Gastric Bypass and Mysterious Recovery from Type 2 Diabetes

The majority of gastric bypass patients mysteriously recover from their type 2 diabetes within days, before any weight loss has taken place. A study at Lund University Diabetes Centre in Sweden has now shown that the insulin-producing beta cells increase in number and performance after the surgery. "We have suspected this for a while, but there have not previously been any models to prove it," says Dr Nils Wierup, who led the research. The small study involved gastric bypass surgery on just four pigs, but is the only study of its kind and therefore unique. The results confirm that neither weight loss nor reduced food intake are required in order for the procedure to raise the number of beta cells, as the pigs had identical body weight and ate exactly the same amount of food. Type 2 diabetes develops when the body's insulin-producing beta cells stop working, or when the body is not able to use the insulin that the cells produce. The majority of people who suffer from obesity and undergo a gastric bypass operation recover from their diabetes within days of the procedure. The operation involves altering the connection between the stomach and the intestines so that food bypasses the stomach and parts of the small intestine and instead goes straight into the small intestine. Until now, it has been a mystery why patients' blood sugar levels normalize. The group at Lund University Diabetes Centre found that the pigs' beta cells improve their insulin secretion. The researchers also studied tissue from the pigs' pancreas, the organ where the beta cells are located, something that is almost impossible to do in humans. They found that the number of beta cells increased after the operation. The group have previously studied the effects of gastric bypass on humans.

Wolves Are Better Imitators of Conspecifics Than Dogs, Learning More Effectively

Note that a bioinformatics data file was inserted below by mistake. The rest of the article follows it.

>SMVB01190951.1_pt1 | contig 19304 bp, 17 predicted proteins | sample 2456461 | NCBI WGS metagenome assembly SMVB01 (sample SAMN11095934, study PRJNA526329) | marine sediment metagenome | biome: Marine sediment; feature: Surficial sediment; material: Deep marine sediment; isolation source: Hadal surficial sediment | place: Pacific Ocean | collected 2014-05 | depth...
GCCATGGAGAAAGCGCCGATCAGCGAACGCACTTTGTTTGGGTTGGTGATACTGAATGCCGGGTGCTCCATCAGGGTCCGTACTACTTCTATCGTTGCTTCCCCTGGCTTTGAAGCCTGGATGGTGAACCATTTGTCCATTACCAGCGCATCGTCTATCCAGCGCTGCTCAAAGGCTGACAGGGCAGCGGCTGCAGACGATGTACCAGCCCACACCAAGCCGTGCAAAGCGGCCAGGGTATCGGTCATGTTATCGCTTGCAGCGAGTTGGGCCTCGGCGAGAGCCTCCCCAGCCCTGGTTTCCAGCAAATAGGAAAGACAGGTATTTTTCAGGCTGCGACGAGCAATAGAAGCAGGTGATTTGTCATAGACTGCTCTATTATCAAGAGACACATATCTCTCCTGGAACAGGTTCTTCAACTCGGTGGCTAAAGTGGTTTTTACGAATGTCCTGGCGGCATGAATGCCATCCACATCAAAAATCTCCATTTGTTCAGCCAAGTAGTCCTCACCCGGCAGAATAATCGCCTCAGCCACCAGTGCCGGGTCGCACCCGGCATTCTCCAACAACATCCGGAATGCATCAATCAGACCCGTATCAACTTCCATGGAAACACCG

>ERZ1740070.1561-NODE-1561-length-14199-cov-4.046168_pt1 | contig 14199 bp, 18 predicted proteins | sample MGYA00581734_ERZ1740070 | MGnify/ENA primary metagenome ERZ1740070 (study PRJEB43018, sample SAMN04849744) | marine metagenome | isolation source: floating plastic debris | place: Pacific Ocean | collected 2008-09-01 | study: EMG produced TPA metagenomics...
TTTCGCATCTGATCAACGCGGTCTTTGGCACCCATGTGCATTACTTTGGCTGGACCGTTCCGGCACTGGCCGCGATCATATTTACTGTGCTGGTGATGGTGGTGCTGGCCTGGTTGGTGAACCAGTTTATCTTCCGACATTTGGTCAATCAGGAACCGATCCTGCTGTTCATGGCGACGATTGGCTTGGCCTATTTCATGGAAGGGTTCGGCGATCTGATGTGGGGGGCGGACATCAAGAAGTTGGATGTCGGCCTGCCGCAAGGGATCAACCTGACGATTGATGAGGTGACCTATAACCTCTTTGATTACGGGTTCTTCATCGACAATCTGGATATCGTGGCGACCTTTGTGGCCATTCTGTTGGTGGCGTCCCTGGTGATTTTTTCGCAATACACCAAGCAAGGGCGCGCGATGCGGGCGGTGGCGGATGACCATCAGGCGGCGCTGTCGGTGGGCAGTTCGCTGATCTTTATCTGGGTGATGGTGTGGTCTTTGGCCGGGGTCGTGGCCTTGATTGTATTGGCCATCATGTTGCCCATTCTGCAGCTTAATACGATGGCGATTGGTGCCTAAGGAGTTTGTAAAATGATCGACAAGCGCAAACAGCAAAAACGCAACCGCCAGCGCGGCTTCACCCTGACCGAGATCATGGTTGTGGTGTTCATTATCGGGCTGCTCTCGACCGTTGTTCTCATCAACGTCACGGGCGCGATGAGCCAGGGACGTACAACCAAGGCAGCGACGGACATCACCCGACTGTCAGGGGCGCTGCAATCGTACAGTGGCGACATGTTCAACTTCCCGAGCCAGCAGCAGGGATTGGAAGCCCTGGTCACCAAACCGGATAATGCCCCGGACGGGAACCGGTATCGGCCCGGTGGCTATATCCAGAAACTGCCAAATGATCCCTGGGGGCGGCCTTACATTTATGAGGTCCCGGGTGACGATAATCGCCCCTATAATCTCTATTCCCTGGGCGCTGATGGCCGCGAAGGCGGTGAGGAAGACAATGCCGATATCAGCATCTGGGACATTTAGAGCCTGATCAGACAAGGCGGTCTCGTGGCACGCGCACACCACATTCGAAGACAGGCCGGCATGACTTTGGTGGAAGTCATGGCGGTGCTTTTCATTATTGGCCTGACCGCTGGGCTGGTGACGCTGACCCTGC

Although wolves and dogs are closely related, they show some striking differences. Scientists from the Messerli Research Institute at the University of Veterinary Medicine, Vienna have undertaken experiments that suggest that wolves observe one another more closely than dogs and so are better at learning from one another. The scientists believe that cooperation among wolves is the basis of the understanding between dogs and humans. Their findings have been published online on January 29, 2014 in an open-access article in PLOS ONE. Wolves were domesticated more than 15,000 years ago and it is widely assumed that the ability of domestic dogs to form close relationships with humans stems from changes during the domestication process. But the effects of domestication on the interactions between the animals have not received much attention. The point has been addressed by Dr. Friederike Range and Dr. Zsófia Virányi, two members of the University of Veterinary Medicine, Vienna (Vetmeduni Vienna) who work at the Wolf Science Center (WSC) in Ernstbrunn, Niederösterreich. The scientists found that wolves are considerably better than dogs at opening a container, providing they have previously watched another animal do so. Their study involved 14 wolves and 15 mongrel dogs, all about six months old, hand-reared and kept in packs. Each animal was allowed to observe one of two situations in which a trained dog opened a wooden box, either with its mouth or with its paw, to gain access to a food reward. Surprisingly, all of the wolves managed to open the box after watching a dog solve the puzzle, while only four of the dogs managed to do so. Wolves more frequently opened the box using the method they had observed, whereas the dogs appeared to choose randomly whether to use their mouth or their paw.